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COVID-19

Shipping company profits and costs have increased amid pandemic e-commerce boom

Justin Ho Feb 1, 2021
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A UPS driver gets into his truck while on his delivery route on July 30, 2020 in San Francisco, Calif. Justin Sullivan/Getty Images
COVID-19

Shipping company profits and costs have increased amid pandemic e-commerce boom

Justin Ho Feb 1, 2021
Heard on:
A UPS driver gets into his truck while on his delivery route on July 30, 2020 in San Francisco, Calif. Justin Sullivan/Getty Images
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UPS reports its fourth quarter results Tuesday. The shipping industry has benefited from the explosion of e-commerce during the pandemic: In the third quarter, UPS profits were up over 11% compared to the same time the year before.

But their costs have increased, too. Shipping companies have expanded capacity to handle the surge in deliveries during the pandemic.

Supply chain management professor Dale Rogers at Arizona State University said shippers have also had to upgrade safety.

“All of those costs are hitting the bottom line of a lot of these carriers,” Rogers said.

He said shippers are also servicing sectors of the economy that aren’t doing so well. For instance, Rogers said there’s a shortage of semiconductor chips right now, which means that there are less of them to ship to computer and auto manufacturers.

“So all that kind of stuff directly affects logistics companies like UPS,” he said.

Last week, UPS announced it’ll sell off its freight business, which focuses on trucking cargo around the country.

Adie Tomer at the Brookings Institution said that’s a bet on the profitability of home deliveries.

“First- and last-mile deliveries or pickups is absolutely the high-growth area here,” Tomer said.

UPS said the sale will help the company be “better not bigger.”

COVID-19 Economy FAQs

So what’s up with “Zoom fatigue”?

It’s a real thing. The science backs it up — there’s new research from Stanford University. So why is it that the technology can be so draining? Jeremy Bailenson with Stanford’s Virtual Human Interaction Lab puts it this way: “It’s like being in an elevator where everyone in the elevator stopped and looked right at us for the entire elevator ride at close-up.” Bailenson said turning off self-view and shrinking down the video window can make interactions feel more natural and less emotionally taxing.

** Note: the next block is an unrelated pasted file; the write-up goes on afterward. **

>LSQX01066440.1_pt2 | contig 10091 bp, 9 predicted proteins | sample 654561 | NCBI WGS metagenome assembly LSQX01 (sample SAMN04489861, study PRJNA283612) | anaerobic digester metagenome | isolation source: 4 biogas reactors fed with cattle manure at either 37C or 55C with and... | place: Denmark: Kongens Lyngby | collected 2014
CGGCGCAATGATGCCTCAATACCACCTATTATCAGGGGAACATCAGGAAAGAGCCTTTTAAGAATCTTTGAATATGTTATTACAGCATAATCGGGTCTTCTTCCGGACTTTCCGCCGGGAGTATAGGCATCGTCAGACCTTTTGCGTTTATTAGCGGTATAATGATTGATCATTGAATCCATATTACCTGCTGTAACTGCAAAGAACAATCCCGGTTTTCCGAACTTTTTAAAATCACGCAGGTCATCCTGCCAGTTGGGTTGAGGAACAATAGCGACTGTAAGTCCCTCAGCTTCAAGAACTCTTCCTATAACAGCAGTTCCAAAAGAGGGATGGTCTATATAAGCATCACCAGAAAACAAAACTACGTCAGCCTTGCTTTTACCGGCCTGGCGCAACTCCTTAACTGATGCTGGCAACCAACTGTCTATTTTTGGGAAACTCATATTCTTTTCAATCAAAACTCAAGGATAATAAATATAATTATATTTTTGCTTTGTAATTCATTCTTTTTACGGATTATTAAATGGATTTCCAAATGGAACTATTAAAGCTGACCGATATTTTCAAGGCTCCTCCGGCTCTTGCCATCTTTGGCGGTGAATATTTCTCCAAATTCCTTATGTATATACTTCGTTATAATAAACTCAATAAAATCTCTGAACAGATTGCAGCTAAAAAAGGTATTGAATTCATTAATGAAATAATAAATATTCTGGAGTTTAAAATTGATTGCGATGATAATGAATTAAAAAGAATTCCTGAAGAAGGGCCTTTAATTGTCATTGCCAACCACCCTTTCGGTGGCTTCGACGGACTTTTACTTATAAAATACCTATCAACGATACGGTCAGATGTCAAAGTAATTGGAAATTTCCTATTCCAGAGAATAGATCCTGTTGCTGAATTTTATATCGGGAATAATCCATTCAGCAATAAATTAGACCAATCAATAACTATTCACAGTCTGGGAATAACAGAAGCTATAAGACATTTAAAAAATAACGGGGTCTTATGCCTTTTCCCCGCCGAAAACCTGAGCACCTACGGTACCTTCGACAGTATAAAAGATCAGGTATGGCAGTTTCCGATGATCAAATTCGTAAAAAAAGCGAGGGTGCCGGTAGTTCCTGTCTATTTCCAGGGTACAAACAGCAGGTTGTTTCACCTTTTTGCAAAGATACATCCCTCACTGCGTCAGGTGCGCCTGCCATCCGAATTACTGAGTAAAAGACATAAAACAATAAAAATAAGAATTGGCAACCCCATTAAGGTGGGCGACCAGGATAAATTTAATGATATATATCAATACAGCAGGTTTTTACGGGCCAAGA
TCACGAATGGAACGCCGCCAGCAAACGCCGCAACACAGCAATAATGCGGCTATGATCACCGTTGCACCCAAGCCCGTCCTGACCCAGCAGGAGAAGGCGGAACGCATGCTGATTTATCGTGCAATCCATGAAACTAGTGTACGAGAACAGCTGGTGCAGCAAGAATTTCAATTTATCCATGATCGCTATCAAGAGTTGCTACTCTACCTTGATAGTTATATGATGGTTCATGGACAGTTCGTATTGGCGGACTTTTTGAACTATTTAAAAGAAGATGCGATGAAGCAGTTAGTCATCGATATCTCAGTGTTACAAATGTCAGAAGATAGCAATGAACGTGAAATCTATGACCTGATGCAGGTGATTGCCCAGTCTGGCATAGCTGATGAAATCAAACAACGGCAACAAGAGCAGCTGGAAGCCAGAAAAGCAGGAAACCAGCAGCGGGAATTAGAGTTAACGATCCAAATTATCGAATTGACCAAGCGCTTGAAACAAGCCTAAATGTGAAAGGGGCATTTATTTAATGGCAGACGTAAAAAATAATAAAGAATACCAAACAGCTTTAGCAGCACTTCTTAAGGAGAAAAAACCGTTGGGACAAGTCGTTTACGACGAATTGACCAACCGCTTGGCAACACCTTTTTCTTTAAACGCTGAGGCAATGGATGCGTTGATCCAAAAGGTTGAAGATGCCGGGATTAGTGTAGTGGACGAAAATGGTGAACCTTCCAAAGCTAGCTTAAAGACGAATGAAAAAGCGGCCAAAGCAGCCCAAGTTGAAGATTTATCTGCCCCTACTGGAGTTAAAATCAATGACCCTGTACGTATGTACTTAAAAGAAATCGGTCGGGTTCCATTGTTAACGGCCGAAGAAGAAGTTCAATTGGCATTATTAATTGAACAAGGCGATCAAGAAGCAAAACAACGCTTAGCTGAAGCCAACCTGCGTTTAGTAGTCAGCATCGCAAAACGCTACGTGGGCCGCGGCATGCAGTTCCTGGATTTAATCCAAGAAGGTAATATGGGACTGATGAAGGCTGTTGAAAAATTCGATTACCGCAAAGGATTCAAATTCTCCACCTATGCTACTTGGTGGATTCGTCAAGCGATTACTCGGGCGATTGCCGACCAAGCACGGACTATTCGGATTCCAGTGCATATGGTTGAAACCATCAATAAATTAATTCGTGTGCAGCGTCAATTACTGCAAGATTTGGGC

How are Americans spending their money these days?

Economists are predicting that pent-up demand for certain goods and services is going to burst out all over as more people get vaccinated. A lot of people had to drastically change their spending in the pandemic because they lost jobs or had their hours cut. But at the same time, most consumers “are still feeling secure or optimistic about their finances,” according to Candace Corlett, president of WSL Strategic Retail, which regularly surveys shoppers. A lot of people enjoy browsing in stores, especially after months of forced online shopping. And another area expecting a post-pandemic boost: travel.

What happened to all of the hazard pay essential workers were getting at the beginning of the pandemic?

Almost a year ago, when the pandemic began, essential workers were hailed as heroes. Back then, many companies gave hazard pay, an extra $2 or so per hour, for coming in to work. That quietly went away for most of them last summer. Without federal action, it’s mostly been up to local governments to create programs and mandates. They’ve helped compensate front-line workers, but they haven’t been perfect. “The solutions are small. They’re piecemeal,” said Molly Kinder at the Brookings Institution’s Metropolitan Policy Program. “You’re seeing these innovative pop-ups because we have failed overall to do something systematically.”

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